I visited Nitta Shrine in Satsumasendai very early in the morning. The town's name is Sendai, but it is called Satsumasendai to distinguish it from the more famous Sendai up north. It was the 37th day of my Kyushu Pilgrimage and I had a long way to go today. Also I prefer shrines very early because the light is so good for photography, and there are few people around.

Situated on a hill overlooking the river, it is the main shrine for the town and was in fact the Ichinomiya, the highest-ranked shrine of the former province.. It is thought it was established in the early 8th Century, and the primary kami are listed as Ninigi and Amaterasu.

There are many secondary shrines in the grounds and an enormous, old tree, something common at most of the bigger shrines I've visited in Kyushu.

There are plenty of painted carvings on the buildings and I was particularly impressed with a pair of komainu. There is a tendency nowadays for a homogenity in komainu designs throughout the country, but I delight in finding older examples that have unique features.

Thursday, April 2, 2020

Hiraki Ki Shrine

Kirakiki Shrine, sometimes called Hirasaki Shrine was quite unexpected. I visited it around the middle of the 33rd day of the Kyushu Pilgrimage and was not expecting such a grand shrine in such a location, but apparently it was the ichinomiya of Satsuma.

No date for its founding, though it is believed it used to be located at the base of Kaimondake, the volcano not far to the south and to which the precincts line up. It last erupted in the late 9th Century.

Lots of vermillion and carvings. most of the buildings date back to the 18th Century. The main kami is said to be Amaterasu which would be why the chrysanthemum crest is on they torii.

There are 8 other kami listed for the main shrine, one of whom is Sarutahiko, and I don't remember coming across his name in this neck of the woods. It is a very popular shrine at all times of year. The real delight for me though was what I found in one of the buildings........

Saturday, July 13, 2019

Yowara Shrine

In the mountains of Nichinan, Miyazaki, about 25 kilometers southwest of Udo Jingu, is the rather grand and elaborate shrine of Yowara Jinja.

Brightly painted in vermillion, with an impressive two storey gate that still houses 2 Buddhist Nio guardians, and an equally impressive Bell Tower, the shrine was founded in 1658 by a local man whose lover insisted on its construction.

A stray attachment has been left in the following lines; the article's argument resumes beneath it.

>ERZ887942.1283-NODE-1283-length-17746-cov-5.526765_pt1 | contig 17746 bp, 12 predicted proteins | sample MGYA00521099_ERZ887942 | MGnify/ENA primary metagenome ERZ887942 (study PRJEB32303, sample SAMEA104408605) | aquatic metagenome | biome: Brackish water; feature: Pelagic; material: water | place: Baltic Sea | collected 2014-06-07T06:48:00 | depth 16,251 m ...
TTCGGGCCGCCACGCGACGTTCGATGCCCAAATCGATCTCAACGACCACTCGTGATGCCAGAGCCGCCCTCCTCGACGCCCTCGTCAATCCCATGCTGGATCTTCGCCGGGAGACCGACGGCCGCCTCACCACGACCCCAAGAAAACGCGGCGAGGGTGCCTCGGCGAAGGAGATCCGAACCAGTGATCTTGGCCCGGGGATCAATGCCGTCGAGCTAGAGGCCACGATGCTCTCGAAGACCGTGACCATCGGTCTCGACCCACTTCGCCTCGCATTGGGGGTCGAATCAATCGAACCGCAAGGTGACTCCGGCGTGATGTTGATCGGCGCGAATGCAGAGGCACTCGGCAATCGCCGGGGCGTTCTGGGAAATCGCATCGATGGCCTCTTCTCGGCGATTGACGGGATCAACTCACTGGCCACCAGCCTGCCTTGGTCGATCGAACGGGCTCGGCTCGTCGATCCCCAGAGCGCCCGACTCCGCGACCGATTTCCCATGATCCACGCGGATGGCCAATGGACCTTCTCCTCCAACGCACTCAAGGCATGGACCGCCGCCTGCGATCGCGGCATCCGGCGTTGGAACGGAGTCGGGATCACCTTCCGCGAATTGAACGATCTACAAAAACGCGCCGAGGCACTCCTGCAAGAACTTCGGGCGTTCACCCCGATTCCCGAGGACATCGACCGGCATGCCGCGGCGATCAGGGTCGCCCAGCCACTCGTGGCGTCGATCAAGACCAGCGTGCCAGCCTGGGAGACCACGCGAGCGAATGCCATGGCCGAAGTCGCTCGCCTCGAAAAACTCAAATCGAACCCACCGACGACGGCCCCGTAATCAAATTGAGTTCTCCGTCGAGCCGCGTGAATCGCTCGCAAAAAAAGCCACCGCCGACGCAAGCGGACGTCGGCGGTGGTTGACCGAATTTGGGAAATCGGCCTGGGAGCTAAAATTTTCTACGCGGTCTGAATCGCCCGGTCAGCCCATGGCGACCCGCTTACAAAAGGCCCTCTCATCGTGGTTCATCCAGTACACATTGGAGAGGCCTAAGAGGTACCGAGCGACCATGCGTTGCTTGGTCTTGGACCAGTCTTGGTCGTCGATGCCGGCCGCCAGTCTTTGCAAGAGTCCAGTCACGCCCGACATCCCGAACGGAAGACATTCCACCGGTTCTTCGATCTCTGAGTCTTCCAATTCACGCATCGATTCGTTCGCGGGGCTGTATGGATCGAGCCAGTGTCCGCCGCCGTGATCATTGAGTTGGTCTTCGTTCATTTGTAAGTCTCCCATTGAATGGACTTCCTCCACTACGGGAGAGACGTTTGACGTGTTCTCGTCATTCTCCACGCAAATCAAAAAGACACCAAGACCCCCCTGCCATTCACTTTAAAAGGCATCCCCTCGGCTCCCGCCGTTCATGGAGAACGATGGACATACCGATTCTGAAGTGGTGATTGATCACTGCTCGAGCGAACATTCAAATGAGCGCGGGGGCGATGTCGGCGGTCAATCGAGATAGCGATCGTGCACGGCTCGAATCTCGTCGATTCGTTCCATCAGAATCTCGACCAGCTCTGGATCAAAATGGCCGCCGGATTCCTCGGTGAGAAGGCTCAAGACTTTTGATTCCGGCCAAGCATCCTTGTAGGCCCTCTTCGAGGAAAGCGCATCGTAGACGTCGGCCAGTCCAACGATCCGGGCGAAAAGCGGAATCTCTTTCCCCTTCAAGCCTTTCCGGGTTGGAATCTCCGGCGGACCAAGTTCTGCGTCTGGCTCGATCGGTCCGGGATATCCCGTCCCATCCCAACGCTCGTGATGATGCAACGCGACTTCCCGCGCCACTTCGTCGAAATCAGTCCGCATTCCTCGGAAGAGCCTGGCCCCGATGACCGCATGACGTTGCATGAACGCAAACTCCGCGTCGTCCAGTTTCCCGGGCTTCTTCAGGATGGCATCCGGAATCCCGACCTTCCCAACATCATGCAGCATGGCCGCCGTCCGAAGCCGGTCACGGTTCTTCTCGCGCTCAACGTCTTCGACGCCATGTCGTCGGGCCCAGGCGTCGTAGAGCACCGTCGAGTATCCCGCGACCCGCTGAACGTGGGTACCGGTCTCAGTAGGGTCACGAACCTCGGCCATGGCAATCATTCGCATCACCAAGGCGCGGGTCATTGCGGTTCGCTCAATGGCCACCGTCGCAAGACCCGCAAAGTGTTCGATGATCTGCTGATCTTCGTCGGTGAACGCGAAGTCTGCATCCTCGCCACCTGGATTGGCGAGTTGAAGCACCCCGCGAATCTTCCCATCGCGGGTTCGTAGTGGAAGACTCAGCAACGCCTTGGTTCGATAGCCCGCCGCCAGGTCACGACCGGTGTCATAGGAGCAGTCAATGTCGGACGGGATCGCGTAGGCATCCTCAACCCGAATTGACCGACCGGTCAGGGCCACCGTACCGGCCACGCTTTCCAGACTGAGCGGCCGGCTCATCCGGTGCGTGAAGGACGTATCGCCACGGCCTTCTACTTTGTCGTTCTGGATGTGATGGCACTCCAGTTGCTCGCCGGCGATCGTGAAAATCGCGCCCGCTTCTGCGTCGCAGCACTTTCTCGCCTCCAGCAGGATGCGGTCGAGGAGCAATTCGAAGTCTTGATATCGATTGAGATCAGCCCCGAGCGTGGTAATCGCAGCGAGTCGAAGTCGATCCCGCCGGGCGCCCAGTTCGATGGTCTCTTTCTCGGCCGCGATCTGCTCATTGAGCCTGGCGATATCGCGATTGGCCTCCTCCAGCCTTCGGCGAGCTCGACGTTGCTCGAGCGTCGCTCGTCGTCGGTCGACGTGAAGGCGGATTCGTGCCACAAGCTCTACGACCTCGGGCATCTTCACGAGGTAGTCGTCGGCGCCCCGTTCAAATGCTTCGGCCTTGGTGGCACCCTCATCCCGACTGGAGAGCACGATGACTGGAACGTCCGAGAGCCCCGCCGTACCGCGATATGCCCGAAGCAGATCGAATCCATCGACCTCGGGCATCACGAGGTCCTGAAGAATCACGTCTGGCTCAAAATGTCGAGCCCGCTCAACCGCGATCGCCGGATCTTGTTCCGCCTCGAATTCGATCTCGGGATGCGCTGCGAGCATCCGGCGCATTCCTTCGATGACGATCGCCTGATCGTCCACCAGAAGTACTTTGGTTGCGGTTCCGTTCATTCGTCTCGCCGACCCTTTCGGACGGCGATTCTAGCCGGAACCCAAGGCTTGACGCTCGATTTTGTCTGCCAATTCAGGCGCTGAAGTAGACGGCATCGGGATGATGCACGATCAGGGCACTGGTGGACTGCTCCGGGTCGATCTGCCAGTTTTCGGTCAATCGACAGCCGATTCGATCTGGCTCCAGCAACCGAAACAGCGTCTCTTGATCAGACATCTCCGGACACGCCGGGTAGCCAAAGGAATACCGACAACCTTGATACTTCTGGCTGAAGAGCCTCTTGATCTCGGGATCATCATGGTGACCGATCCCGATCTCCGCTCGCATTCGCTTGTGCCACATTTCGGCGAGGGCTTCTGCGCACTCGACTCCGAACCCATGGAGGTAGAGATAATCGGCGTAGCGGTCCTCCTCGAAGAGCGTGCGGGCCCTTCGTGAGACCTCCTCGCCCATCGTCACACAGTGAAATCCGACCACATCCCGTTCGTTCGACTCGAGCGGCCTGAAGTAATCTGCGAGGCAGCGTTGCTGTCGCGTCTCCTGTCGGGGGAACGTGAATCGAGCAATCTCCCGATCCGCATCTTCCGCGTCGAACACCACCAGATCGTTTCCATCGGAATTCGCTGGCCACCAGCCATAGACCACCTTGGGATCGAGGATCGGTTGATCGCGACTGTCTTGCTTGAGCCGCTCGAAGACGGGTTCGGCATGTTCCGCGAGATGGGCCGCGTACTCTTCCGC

It is, in essence, a branch of Udo Jingu and enshrines the same 6 main kami as Udo Jingu, Amaterasu, Ninigi, Hoori, etc.

I believe the architectural style is called Gongen Zukuri, gongen being Buddhist manifestations, and the style of architecture incorprates a shared roof over the worship hall and honden. Udo Jingu was itself a Buddhist institution until 1868, and many, many shrines still have Buddhist architecture and features.

Yowara Shrine is not well visitedm though it is now the tutelary shrine for the area so gets lots of visitirs at the New Year.

Saturday, June 15, 2019

The Hyuga Myth Cycle

Part of Aoshima Shrine near Miyazaki is a small museum with tableux displaying the cycle of myths set in Hyuga, the old name for what is now Miyazaki. This cycle of myths are now very well known, but historicaly there were many different versions of the myths. It is only in the modern period that one particular version has been established as the "national" myth. For instance, in this first scene we see Amaterasu, commonly known as the Sun Goddess, giving rice to her grandson Ninigi before his descent to Japan to establish rule over the country. However, several versions of the myth say it was not Amaterasu who sent Ninigi, but another kami. Also, on the 3 tables you can see the 3 imperial regalia, but it seems that for some of the ancient, powerful clans there were only 2 regalia.

Reaching Japan Ninigi took himself a wife and she miraculously became pregnant after only one night. Ninigi suspected the father may not be him and his wife was deeply offended by this. She chose to undergo an ordeal by fire to prove she was telling the truth and in the burning birthing hut she gave birth to 2 sons.

There are several stories about the brothers, but one of them has one brother visiting the undersea kingdom of the Dragon King where he is given some powerful magic objects.

After returning from under the sea he marries a princess who gives birth to a baby boy who grows up to be Jimmu, the mythical first "emperor" of Japan and he sets sail from Kyushu to subdue the tribes of Japan and establish the current ruling dynasty.

There are many variations of the stories, including many versions of the characters names and even their genealogies. There is far more diversity in Japanese myths, histories, cultures, and peoples than the monolithic, homogenous versions being spouted and taught today. In the late 19th Century the people of neighboring Kagoshima were horrified to hear that these myths took place in Miyazaki, as they had similar stories that took place in Kagoshima.